nor of Bithynia and Pontus excused himself on that account 


from doing justice upon him, when Lucian and several other 
persons offered their services as his accusers.* 

(4.) Examples of a similar description might easily be pro- 
duced to a considerable extent : but I shall content myself with 
noticing only a single very remarkable instance, in addition to 
those which have already been brought forward. 

If we peruse the Institutes of Menu, and the Puranas of 
the Brahmenical priesthood, we shall distinctly perceive, that 
that extraordinary fabric, the old theology of Hindostan, 
which still subsists even in the present day, bears on the very 
face of it the evident marks of deliberate politico-sacerdotal 
imposture. The whole community, as was the case likewise 
in Egypt, and Britain, and many other ancient nations, is di- 
vided into castes or classes ; of which the priesthood occupies 
the first rank, and the military nobility the second. These 
two powerful and co-operating classes keep in their own hands 
the whole authority of the state : and, while the multitude are 
condemned to a hopeless degradation, from which no talents, 
and no virtues, and no exertions can elevate them, the superi- 
ority of the Brahmens and the Cshatryas, is jealously and most 
disproporlionably guarded by the awful sanctions of religion. 

" A twice-born man, who barely assaults a Brahmen with 
intention to hurt him, shall be whirled about for a century in 
hell. He, who through ignorance of the law, sheds blood 
from the body of a Brahmen, shall feel excessive pain in his 
future life : as many particles of dust as the blood shall roll 
up from the ground, for so many years shall the shedder of 
that blood be mangled by other animals in his next birth. t 
Never shall a king slay a Brahmen, though convicted of all 
possible crimes. No greater crime is known on earth than 
slaying a Brahmen : the king therefore must not even form in 
his mind an idea of killing a priest.J A Brahmen, whether 
learned or ignorant, is a powerful divinity. § From his high 

Lucian. Pseudomant. Varior. p. 762 — 782, cited by Lord Lyttieton. 
t Institutes of Menu. ch. iv. § 165—168. 
t Ibid. ch. viii. § 330, 381. § Ibid. ch. ix. § 317. 


birth alone, a Brahmen is an object of veneration even to dei- 
ties.* For killing intentionally a virtuous man of the military 
class, the penance must be a fourth part of that ordained for 
killing a priest ; for killing a Vaisya, only an eighth ; for kill- 
ing a Sudra, who had been constant in discharging his duties, 
a sixteenth part.t For striking a Brahmen even with a blade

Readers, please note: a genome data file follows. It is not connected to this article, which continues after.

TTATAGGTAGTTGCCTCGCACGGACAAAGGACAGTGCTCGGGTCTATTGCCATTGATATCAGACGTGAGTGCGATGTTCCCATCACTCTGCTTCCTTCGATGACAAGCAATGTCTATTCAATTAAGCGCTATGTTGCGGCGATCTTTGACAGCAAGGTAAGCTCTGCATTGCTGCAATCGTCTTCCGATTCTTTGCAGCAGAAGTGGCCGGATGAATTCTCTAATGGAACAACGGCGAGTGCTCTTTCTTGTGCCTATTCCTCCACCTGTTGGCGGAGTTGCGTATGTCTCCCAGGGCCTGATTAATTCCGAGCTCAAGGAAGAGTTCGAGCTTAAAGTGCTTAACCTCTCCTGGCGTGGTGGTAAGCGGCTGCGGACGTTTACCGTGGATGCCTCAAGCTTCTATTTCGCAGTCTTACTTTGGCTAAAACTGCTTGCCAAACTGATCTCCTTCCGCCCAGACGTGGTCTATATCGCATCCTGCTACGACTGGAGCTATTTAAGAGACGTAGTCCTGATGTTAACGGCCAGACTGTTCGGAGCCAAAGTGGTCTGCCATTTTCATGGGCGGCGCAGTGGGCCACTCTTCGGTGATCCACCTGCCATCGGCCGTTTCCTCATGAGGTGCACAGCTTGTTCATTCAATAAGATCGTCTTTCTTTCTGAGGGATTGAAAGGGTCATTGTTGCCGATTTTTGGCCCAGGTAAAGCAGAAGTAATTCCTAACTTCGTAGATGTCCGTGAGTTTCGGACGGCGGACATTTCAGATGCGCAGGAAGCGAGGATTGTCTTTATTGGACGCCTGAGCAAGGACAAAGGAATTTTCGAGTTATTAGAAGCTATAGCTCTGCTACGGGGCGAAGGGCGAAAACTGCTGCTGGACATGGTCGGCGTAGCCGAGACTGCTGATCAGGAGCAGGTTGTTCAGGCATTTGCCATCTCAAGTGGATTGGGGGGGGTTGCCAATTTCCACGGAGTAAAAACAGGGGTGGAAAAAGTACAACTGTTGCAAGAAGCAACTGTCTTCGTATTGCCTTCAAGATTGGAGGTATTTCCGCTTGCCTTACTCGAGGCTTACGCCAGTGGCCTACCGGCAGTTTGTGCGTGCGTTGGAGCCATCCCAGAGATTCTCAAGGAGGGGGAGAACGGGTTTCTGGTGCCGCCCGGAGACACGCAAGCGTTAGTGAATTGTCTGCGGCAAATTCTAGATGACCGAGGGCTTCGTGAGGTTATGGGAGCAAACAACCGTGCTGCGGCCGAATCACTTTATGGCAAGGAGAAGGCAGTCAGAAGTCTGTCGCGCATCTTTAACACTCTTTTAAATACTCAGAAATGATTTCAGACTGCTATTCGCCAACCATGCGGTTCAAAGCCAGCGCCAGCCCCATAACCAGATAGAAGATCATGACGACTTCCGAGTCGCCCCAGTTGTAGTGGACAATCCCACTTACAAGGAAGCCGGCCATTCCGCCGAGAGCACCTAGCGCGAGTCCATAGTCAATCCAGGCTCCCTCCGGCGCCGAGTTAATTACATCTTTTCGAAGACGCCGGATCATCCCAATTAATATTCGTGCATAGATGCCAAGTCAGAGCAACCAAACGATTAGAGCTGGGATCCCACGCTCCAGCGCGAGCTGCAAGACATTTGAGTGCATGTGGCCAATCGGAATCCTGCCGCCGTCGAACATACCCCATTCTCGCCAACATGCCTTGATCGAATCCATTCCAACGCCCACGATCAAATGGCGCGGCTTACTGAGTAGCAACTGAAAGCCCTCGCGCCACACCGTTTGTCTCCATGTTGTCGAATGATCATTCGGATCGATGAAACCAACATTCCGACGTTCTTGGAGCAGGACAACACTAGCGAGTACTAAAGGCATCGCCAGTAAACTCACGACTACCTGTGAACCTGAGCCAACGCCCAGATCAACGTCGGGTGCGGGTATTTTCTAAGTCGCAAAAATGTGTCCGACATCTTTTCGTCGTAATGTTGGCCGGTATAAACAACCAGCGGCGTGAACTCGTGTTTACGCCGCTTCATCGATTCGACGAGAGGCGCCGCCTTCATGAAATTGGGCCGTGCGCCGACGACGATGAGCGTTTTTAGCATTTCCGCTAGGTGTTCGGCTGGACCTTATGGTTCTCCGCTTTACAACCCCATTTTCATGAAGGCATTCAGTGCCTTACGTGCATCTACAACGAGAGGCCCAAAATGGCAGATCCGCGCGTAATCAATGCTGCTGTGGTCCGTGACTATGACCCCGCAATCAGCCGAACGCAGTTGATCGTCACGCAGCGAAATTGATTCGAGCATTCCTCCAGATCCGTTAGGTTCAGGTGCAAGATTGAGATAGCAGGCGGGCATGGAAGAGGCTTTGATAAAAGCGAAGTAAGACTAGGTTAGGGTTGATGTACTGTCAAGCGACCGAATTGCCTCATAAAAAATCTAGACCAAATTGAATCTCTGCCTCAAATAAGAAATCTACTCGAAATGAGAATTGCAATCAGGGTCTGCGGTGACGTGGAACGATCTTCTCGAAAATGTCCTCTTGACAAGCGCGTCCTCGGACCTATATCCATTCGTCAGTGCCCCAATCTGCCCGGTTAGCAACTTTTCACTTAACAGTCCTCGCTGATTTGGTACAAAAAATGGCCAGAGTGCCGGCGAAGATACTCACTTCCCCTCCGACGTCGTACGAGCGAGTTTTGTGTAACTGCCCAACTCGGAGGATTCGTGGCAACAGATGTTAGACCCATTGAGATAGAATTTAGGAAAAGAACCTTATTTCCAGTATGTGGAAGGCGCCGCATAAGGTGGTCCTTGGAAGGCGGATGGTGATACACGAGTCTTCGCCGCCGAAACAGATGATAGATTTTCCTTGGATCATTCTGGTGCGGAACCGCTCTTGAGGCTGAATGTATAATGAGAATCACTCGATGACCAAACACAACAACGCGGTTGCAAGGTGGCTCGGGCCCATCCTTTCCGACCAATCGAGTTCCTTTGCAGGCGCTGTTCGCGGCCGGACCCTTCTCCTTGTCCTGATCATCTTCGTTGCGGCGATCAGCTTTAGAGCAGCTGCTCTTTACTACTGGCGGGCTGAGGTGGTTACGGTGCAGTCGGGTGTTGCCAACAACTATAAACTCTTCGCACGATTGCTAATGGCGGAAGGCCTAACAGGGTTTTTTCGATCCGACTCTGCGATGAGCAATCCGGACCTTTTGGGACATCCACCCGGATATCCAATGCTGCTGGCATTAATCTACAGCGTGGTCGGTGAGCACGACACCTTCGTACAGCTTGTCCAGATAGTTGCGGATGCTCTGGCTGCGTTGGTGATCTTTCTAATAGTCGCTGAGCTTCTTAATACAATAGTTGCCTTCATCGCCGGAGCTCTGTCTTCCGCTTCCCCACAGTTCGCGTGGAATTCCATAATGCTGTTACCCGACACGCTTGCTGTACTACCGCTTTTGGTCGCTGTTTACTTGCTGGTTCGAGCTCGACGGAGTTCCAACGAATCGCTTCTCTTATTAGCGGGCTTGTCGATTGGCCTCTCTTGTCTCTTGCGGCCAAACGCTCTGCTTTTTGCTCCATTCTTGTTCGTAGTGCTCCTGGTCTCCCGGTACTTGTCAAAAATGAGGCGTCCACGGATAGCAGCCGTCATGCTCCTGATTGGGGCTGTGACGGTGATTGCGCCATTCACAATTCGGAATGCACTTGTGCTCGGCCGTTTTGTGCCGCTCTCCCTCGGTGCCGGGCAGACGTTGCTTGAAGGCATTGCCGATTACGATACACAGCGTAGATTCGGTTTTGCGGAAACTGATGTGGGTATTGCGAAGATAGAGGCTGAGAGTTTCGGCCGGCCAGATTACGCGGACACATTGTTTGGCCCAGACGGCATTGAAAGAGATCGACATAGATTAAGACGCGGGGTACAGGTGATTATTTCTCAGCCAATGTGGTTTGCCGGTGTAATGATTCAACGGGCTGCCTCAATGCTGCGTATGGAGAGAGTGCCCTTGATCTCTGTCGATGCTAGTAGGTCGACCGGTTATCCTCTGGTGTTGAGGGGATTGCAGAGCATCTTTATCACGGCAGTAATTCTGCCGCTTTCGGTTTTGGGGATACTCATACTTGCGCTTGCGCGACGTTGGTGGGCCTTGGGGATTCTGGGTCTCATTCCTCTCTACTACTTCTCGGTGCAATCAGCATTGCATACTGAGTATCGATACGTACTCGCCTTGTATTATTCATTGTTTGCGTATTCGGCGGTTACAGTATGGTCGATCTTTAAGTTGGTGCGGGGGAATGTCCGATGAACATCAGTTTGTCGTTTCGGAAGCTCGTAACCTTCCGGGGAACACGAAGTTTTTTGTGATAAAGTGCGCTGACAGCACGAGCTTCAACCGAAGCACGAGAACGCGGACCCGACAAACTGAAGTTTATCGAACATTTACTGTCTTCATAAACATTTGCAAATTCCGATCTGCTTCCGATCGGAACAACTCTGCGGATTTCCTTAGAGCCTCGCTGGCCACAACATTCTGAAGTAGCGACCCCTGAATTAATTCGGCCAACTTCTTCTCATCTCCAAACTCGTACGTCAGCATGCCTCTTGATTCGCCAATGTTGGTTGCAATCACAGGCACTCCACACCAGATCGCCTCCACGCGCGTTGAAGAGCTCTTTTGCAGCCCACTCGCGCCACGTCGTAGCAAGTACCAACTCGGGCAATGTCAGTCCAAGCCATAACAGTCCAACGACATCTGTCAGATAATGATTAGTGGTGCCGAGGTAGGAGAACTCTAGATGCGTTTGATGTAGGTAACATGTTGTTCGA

of grass, or tying him by the neck with a cloth, or overpower- 
ing him in argument, and adding contemptuous words, the 
offender must soothe him by falling prostrate.! The corpo- 
real frame of a king is composed of particles from the eight 
guardian deities of the world : he, consequently, surpasses all 
mortals in glory. Like the sun, he burns eyes and hearts ; nor 
can any human creature on earth even gaze 1 on him. A king, 
even though a child, must not be treated lightly from an idea 
that he is a mere mortal : no, he is a powerful divinity, who 
appears in a human shape. § Brahmens are declared to be the 
basis, and Cshatryas the summit, of the legal system. || The 
military class cannot prosper without the sacerdotal, nor can 
the sacerdotal be raised without the military : both classes, by 
cordial union, are exalted in this world and in the next.^f 

2. It is easy to read the characteristics of these various mo- 
difications of imposture : they constitute the safe internal evi- 
dence, by which a system of interested deception may be 
traced, and detected, and known. No such characteristics, 
however, mark the Christian religion as developed and set forth 
in the written word of the New Covenant. Honesty and dis- 
interestedness shine conspicuously throughout the entire code. 
We can discover no base pandering to the evil lusts and pas- 
sions of our degenerate species ; no artful contrivance, by which 
religion maybe turned into gain, by which a false prophet may 
acquire sovereignty and dominion, by which a venal priesthood 
may heap up to itself riches, and honours, and privileges. 
Lust and murder, persecution and rapine, are not allowed, and 

Institutes of Menu. ch. xi. § 85. 

Ibid. ch. xi. § 127. 

t Ibid. ch. xi. § 206. 

Ibid. ch. v. § 96, ch. vii. § 4—7. 

|| Ibid. ch. xi. § 84. 

Ibid. ch. ix. § 322. 



justified, and sanctified under the name of religion. No com- 
promise is made with unholiness : no bartering is visible be- 
tween profligacy and ritual observances. The rule is absolute, 
unbending, universal. 

" Walk in the Spirit; and ye shall not fulfil the lust of the 
flesh. Now the works of the flesh are manifest, which are 
these : adultery, fornication, uncleanness, lasciviousness, idol- 
atry, witchcraft, hatred, variance, emulations, wrath, strife, 
seditions, heresies, envyings, murders, drunkenness, reveliings, 
and such like ; of the which I tell you before, as I have also 
told you in time past, that they which do such things shall not 
inherit the kingdom of God. But the fruit of the Spirit is 
love, joy, peace, long-suffering, gentleness, goodness, faith, 
meekness, temperance : against such there is no law. And 
they that are Christ's, have crucified the flesh with the affec-